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New Study Confirms Disparities in Juvenile Law.

The 1987 Illinois Juvenile Court Act, which requires that some young offenders be transferred to adult court, is now drawing scrutiny from county and state officials. The law targets teens as young as 15 years old who are caught selling drugs within 1,000 feet of a school or public housing development. In May 2000 The Chicago Reporter revealed racial disparities in the law's application. New data from the Cook County public defender's office have bolstered the Reporter's findings.

The law was initially aimed at violent offenders deemed dangerous to society, or whom the juvenile justice system could no longer help, according to a study by the public defender's Juvenile Transfer Advocacy Unit. The study found that less than one-fourth of the 393 teens transferred in Cook County between October 1999 and September 2000 had been charged with violent acts. The majority of the transferred juveniles had been arrested on drug charges, the study showed, and 60 percent had either never received services in juvenile court or had been convicted.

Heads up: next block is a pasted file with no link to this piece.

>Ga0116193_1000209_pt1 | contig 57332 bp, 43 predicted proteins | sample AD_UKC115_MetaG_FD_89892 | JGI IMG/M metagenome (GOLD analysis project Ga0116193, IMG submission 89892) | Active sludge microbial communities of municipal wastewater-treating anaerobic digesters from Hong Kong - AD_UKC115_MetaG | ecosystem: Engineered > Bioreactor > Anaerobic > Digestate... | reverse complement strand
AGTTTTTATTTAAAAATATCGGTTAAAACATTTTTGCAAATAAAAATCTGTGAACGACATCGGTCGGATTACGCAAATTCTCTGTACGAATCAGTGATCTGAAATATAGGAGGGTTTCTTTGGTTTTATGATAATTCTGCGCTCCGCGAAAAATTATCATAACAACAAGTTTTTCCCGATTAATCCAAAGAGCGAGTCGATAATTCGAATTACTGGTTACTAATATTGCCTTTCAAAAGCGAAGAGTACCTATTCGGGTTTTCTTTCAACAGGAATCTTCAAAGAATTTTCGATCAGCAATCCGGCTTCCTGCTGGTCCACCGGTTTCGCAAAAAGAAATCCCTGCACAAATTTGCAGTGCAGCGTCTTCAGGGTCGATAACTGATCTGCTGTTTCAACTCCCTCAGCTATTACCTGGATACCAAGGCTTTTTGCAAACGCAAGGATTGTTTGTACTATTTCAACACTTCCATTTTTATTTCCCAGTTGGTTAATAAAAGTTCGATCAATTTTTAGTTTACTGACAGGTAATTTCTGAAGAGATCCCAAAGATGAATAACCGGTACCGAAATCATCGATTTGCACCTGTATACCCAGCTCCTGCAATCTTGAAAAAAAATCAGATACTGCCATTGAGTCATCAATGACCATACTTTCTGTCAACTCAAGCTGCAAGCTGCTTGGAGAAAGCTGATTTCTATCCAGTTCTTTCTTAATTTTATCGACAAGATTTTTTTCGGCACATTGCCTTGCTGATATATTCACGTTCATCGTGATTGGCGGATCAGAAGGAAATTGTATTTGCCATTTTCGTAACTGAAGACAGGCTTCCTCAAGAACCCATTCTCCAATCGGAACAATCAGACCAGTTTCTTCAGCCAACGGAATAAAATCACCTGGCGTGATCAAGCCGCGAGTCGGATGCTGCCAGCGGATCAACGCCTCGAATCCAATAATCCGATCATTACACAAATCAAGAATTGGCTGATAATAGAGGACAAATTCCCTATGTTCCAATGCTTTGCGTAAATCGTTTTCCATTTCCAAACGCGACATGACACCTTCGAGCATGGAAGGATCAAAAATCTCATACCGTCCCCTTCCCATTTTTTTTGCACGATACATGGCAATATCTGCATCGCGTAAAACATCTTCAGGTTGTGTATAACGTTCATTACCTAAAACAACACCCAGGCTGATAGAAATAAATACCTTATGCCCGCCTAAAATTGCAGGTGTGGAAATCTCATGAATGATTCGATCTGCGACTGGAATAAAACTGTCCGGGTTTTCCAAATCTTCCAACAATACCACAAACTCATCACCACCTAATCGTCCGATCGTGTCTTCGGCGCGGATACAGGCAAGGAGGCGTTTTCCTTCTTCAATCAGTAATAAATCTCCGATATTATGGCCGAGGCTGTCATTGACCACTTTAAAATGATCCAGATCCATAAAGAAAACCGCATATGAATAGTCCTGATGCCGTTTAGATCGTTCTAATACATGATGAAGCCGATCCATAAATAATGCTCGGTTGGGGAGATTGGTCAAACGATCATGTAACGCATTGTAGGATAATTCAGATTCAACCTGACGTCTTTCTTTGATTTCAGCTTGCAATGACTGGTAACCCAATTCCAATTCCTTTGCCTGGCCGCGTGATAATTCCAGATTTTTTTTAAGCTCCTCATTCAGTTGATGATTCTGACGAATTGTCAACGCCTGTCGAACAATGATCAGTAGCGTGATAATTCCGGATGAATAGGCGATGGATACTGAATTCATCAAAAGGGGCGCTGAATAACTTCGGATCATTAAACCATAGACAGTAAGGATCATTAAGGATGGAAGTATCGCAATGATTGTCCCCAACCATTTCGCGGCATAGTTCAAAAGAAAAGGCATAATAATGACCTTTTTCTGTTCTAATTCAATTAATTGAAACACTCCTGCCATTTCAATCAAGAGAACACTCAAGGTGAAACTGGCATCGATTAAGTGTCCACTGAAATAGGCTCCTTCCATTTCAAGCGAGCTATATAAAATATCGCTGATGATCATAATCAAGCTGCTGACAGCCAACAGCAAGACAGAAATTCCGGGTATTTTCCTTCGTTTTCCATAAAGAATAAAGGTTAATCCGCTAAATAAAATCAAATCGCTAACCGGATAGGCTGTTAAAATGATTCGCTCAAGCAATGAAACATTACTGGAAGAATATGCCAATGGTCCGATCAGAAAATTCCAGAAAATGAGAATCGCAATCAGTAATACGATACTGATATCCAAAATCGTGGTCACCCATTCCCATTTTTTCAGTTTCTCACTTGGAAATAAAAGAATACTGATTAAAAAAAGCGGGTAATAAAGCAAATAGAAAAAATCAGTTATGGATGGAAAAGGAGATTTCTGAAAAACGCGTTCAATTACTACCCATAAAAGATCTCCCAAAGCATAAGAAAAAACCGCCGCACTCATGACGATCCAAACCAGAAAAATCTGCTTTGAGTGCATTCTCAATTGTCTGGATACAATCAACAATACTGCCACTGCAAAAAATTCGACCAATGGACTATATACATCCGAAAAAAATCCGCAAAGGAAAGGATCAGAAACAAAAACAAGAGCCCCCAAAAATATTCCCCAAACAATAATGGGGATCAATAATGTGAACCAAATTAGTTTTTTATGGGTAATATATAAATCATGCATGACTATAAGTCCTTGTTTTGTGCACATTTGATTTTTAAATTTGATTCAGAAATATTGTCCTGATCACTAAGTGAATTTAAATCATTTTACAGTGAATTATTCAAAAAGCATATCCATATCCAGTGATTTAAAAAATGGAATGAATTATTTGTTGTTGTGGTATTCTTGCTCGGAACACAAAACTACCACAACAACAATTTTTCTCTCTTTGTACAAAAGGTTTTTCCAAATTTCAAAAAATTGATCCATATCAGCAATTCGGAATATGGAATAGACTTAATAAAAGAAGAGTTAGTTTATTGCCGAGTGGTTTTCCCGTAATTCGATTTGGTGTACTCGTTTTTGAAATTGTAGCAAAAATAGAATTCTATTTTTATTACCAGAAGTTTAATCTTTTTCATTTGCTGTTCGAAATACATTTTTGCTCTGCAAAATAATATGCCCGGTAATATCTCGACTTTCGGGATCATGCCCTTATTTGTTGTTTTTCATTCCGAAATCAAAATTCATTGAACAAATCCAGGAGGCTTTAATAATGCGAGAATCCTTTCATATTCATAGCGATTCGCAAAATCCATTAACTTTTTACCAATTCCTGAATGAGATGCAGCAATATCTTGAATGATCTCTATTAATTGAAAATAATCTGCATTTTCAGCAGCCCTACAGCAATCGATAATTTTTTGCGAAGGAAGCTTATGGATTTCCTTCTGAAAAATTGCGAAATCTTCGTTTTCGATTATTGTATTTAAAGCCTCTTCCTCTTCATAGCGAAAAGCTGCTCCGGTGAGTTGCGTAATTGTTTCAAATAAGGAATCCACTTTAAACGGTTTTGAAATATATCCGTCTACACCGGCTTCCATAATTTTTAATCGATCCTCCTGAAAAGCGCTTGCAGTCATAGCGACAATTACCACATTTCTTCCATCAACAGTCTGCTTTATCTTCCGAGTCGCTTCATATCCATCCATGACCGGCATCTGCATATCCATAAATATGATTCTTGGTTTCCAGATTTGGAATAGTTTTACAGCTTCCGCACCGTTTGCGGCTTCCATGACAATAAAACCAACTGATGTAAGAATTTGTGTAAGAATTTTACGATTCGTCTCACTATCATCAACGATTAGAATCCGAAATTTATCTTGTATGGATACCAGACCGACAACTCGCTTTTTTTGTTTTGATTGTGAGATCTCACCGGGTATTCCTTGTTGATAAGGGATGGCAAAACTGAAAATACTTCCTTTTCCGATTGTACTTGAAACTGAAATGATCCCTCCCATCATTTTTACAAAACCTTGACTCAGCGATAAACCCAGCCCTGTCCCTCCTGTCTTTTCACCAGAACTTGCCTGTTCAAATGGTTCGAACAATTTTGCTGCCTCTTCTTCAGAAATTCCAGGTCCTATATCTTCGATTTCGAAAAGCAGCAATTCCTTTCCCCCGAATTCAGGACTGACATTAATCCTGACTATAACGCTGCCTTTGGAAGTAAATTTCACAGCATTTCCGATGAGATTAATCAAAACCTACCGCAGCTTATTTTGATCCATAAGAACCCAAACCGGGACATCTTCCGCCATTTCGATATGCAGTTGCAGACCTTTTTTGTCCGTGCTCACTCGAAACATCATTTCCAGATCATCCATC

In "State Drug Law Hits City Teens, Minorities," the Reporter revealed that between 1995 and 1999, 99 percent of Cook County teens who were transferred to adult court were African American or Latino. Ninety-seven percent lived in Chicago.

The advocacy unit found a similar trend; less than one percent of the teens transferred for drug crimes were white.

Betsy Clarke, director of the Illinois Juvenile Justice Initiative, a non-profit advocacy organization on juvenile justice issues, added that since the majority of Illinois' public housing developments are in Chicago, "it's really a Chicago problem."

Illinois State Rep. Barbara Flynn Currie, a Hyde Park Democrat, said she is aware of the disparities. On Feb. 14 she proposed House Bill 1028 in the Illinois General Assembly, which would eliminate the juvenile transfer provision.

The young people most affected by the law are black, Currie said, and have never been in trouble with the law. "They are not hardened criminals by any stretch of the imagination," she added.
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Article Details
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Title Annotation:questions over the use of adult court for juvenile offenders
Author:Lewis, Pamela A.
Publication:The Chicago Reporter
Article Type:Brief Article
Geographic Code:1U3IL
Date:Feb 1, 2001
Words:334
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